Revelations: Protect, preserve love
BY JENNIFER PREYSS
Last night, I watched a friend cry. It was one of those hard, girl cries, where black eyeliner runs down your face, but you don't notice, and probably wouldn't care if you did.
Her offender? An ex-boyfriend. He cheated; she left him. It's not an uncommon story in the world of women. And three months later, after she's had time to sort through the emotions attached to such a deception, he pops up on Facebook with a friendly note. No mention of how she was doing, or desire to get back together. It was a note he might send any other friend, any other day of the week. But they weren't just friends, and it wasn't any other day.
Some (men) might think his note was a perfectly nice gesture, right? He messed up and wants to make nice.
But for a woman struggling to recover from a broken heart, gross deception, and sustaining feelings of rejection, a Facebook note - which overlooks my friend's previous months of emotional turmoil while trying to get over him - seems downright thoughtless.
Surprisingly, my friend's breakdown was the second I experienced last week. A coffeehouse regular I often run into around town, also broke down unexpectedly while telling me about a divorce she was going through.
Hers was a similar situation. He cheated; she left him.
Only they were married, she's in her 50s, and she was starting over for the first time since she was 19 years old. Her breakup was both emotionally and financially burdensome, and one she said was terrifying to go through alone.
After listening to both women's stories this week, I couldn't help wonder what's happening to the men in our society. Where are the decent, family-oriented, want-to-commit-forever, men? You know, the men who open your car doors after you've been dating 10 years, and tells you you're beautiful when you're wearing sweats and no makeup.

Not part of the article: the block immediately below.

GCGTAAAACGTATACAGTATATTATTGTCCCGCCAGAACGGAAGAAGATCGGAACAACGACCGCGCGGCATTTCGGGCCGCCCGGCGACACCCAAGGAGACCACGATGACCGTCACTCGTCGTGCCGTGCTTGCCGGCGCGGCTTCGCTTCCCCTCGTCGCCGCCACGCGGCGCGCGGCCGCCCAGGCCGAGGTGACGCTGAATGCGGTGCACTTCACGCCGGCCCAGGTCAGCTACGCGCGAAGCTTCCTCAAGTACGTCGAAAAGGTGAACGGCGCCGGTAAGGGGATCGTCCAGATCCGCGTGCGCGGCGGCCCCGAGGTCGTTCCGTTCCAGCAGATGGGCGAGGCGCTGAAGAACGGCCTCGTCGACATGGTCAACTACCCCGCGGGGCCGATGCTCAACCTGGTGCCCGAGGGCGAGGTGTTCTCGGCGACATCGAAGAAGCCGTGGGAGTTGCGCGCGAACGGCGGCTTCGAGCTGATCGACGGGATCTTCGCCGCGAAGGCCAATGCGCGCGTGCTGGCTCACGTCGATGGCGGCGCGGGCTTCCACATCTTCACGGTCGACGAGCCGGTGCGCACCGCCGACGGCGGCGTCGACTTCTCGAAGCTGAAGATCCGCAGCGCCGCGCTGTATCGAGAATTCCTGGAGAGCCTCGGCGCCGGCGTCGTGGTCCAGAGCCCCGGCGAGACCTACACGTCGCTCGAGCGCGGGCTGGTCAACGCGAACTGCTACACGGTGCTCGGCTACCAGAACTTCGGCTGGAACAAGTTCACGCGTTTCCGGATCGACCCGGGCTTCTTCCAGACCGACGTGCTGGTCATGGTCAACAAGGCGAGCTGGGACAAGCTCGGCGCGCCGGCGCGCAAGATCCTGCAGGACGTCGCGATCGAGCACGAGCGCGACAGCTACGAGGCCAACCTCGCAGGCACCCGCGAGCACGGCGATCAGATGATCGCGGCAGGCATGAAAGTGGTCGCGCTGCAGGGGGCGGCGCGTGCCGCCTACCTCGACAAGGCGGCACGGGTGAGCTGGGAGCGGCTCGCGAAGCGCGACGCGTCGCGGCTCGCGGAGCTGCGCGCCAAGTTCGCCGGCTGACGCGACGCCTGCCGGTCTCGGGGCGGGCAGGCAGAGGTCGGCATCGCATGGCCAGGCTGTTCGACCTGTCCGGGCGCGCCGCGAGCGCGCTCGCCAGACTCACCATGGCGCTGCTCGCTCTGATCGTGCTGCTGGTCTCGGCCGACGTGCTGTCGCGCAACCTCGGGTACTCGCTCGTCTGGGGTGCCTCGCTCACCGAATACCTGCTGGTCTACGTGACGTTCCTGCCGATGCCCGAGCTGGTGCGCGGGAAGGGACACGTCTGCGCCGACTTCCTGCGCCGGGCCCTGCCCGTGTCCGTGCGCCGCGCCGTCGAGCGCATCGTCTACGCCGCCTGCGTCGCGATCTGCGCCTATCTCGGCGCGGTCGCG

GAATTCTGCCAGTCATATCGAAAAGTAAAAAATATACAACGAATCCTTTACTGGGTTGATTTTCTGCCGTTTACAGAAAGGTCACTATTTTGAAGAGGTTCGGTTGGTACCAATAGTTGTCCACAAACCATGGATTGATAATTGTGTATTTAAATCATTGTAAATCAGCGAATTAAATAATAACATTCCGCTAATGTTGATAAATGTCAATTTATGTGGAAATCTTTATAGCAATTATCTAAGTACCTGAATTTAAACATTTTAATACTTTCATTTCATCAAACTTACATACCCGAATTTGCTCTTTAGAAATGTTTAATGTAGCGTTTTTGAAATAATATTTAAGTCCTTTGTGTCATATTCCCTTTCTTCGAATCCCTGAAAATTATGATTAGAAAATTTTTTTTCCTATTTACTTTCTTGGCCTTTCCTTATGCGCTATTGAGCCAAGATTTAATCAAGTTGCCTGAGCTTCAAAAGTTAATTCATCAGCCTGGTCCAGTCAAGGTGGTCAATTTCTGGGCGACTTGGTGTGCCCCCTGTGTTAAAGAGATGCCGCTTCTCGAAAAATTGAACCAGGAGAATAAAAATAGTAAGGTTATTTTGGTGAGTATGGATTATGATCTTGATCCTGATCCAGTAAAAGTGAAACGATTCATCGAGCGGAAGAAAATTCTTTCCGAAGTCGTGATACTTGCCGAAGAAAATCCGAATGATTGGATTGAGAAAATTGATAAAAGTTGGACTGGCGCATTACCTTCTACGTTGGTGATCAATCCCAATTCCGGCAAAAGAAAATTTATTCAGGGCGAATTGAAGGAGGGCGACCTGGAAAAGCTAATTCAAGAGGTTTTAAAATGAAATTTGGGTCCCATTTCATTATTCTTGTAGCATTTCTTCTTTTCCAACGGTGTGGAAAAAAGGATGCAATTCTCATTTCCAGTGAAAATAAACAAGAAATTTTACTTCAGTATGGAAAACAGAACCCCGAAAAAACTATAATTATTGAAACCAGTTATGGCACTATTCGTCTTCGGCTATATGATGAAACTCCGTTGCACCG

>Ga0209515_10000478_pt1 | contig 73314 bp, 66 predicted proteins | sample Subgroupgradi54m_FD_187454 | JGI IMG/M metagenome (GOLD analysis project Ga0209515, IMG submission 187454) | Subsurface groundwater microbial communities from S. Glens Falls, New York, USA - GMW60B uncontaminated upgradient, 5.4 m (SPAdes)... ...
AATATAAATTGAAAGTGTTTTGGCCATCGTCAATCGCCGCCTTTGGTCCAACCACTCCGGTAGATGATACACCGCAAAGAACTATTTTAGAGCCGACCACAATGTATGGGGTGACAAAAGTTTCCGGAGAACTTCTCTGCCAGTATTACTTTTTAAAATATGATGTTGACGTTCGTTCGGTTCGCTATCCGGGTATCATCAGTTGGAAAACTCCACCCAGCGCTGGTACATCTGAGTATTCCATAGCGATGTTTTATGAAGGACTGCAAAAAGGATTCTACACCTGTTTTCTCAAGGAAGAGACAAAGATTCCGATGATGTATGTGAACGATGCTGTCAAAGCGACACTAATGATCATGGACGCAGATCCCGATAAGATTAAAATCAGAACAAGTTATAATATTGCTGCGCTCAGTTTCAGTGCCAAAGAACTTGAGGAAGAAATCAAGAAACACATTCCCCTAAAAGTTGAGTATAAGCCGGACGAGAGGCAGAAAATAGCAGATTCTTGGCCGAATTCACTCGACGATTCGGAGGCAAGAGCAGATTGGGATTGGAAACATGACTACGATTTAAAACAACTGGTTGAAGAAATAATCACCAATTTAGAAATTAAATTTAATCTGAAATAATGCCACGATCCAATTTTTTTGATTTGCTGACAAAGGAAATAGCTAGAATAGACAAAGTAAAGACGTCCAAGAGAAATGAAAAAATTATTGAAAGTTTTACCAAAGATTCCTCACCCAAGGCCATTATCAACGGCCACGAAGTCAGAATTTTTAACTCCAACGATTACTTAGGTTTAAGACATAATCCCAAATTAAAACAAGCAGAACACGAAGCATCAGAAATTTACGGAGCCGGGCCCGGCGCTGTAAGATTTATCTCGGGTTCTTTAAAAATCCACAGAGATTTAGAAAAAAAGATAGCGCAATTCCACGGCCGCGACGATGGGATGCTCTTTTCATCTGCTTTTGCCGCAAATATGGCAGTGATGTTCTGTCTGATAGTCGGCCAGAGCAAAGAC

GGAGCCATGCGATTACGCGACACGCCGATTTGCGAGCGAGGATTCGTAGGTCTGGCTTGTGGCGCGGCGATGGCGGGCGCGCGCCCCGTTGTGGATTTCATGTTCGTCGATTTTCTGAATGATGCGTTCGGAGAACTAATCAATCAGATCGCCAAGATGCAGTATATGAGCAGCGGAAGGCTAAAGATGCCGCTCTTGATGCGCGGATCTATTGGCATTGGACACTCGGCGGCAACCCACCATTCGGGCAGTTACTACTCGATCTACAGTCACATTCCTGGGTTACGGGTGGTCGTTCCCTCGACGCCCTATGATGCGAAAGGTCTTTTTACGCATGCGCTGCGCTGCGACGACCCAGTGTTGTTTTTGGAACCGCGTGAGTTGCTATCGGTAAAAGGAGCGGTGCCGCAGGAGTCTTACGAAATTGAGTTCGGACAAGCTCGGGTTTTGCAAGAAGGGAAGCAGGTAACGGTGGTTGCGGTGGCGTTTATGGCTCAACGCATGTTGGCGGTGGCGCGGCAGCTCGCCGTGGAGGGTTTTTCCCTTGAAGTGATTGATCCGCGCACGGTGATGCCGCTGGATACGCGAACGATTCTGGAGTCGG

The ones who defend their relationships openly, and don't hesitate to correct other men if their jokes get a little too "get in the kitchen and fetch me a beer, woman" inappropriate. The ones who decide to say "no" to an invitation to the strip club because they wouldn't want their wives to be home, feeling uncomfortable all evening, knowing their husbands are staring at other naked women.
The ones who know when they're tempted by an attractive co-worker or clerk at the local grocery store, they choose not to engage in "harmless" flirting. The ones who know they're weak with alcohol or women when out with certain friends, and choose to be extra careful, and on-guard, because of it.
The ones who would rather work on their relationships when they become less exciting - visit a counselor, visit a pastor, talk about their problems in low tones without name-calling and screaming, pray to God every day for multiple years (if needed) for complete marriage restoration - before considering walking out on their family.
Where are those men? Do they even exist anymore? Is marriage really unsuccessful as statistics report? Or is it just easier to terminate promises and plans, and walk out on your spouse?
After my conversations with the women, I started thinking about love. I thought about how Paul describes love in 1 Corinthians, as patient and kind, not boastful or prideful and doesn't take offense. It doesn't keep records of wrongs. It always protects, always trusts, always hopes and always preserves.
It always protects, and always preserves.
I thought about how beautiful that was to write more than 2,000 years ago. But I thought about how much more beautiful it is to believe it in 2011, and carry it into our daily relationships with people we love.
And Christ commands husbands in Ephesians 5 to love their wives as He loves the church. And because he loved his church so much, wanting to protect and preserve it, He died a martyr's death for it. I wonder how many men, future husbands, husbands-to-be and married men, think about the intensity of that kind of love with the women in their lives. And I wonder how many of them are willing to protect and preserve it - even die for it if they had to.
Jennifer Preyss is a re porter for the Victoria Advocate. You can reach her at 361-580-6535 or email@example.com.